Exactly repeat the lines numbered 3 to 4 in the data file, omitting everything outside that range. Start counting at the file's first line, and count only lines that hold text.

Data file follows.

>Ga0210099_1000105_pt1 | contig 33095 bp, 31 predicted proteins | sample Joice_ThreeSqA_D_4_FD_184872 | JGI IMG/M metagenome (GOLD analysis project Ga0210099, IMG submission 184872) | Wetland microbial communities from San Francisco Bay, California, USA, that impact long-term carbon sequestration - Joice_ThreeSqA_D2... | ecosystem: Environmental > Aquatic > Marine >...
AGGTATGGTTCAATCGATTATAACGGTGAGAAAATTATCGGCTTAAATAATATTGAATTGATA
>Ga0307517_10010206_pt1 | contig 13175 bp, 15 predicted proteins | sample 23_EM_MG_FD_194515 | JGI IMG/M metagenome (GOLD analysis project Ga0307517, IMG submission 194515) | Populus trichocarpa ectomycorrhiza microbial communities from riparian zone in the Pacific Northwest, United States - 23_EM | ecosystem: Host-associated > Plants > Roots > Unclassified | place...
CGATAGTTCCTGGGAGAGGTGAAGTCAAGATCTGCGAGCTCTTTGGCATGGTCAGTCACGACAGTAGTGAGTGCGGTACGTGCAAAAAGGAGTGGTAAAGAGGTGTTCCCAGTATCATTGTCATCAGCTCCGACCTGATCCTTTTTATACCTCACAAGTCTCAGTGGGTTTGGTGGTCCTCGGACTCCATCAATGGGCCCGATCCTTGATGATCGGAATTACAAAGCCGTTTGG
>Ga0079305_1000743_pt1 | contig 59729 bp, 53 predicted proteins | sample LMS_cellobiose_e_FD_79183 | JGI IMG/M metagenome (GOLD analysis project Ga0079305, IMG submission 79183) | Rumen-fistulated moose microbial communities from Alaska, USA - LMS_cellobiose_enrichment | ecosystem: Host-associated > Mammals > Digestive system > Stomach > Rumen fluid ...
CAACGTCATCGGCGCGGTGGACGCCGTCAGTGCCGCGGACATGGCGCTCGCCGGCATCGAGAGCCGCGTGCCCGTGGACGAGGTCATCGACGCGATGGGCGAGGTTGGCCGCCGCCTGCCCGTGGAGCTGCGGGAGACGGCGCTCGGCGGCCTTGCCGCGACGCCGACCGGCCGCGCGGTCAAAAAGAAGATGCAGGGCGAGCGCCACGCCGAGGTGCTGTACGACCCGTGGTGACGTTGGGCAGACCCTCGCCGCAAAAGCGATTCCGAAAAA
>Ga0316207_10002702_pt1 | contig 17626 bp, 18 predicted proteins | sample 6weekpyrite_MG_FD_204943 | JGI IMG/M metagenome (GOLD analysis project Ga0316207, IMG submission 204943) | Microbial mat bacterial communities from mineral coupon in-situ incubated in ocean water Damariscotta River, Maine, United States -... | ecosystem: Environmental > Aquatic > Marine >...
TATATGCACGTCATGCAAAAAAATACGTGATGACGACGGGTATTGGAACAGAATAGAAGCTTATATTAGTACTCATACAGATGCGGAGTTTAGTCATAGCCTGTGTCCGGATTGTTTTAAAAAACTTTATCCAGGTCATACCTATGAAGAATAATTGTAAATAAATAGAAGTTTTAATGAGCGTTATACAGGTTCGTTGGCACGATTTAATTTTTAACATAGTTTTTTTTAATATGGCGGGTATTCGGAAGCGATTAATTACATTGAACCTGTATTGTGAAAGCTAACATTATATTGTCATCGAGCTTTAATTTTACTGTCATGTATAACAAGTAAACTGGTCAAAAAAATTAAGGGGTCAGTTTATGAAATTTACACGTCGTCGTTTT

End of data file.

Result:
>Ga0307517_10010206_pt1 | contig 13175 bp, 15 predicted proteins | sample 23_EM_MG_FD_194515 | JGI IMG/M metagenome (GOLD analysis project Ga0307517, IMG submission 194515) | Populus trichocarpa ectomycorrhiza microbial communities from riparian zone in the Pacific Northwest, United States - 23_EM | ecosystem: Host-associated > Plants > Roots > Unclassified | place...
CGATAGTTCCTGGGAGAGGTGAAGTCAAGATCTGCGAGCTCTTTGGCATGGTCAGTCACGACAGTAGTGAGTGCGGTACGTGCAAAAAGGAGTGGTAAAGAGGTGTTCCCAGTATCATTGTCATCAGCTCCGACCTGATCCTTTTTATACCTCACAAGTCTCAGTGGGTTTGGTGGTCCTCGGACTCCATCAATGGGCCCGATCCTTGATGATCGGAATTACAAAGCCGTTTGG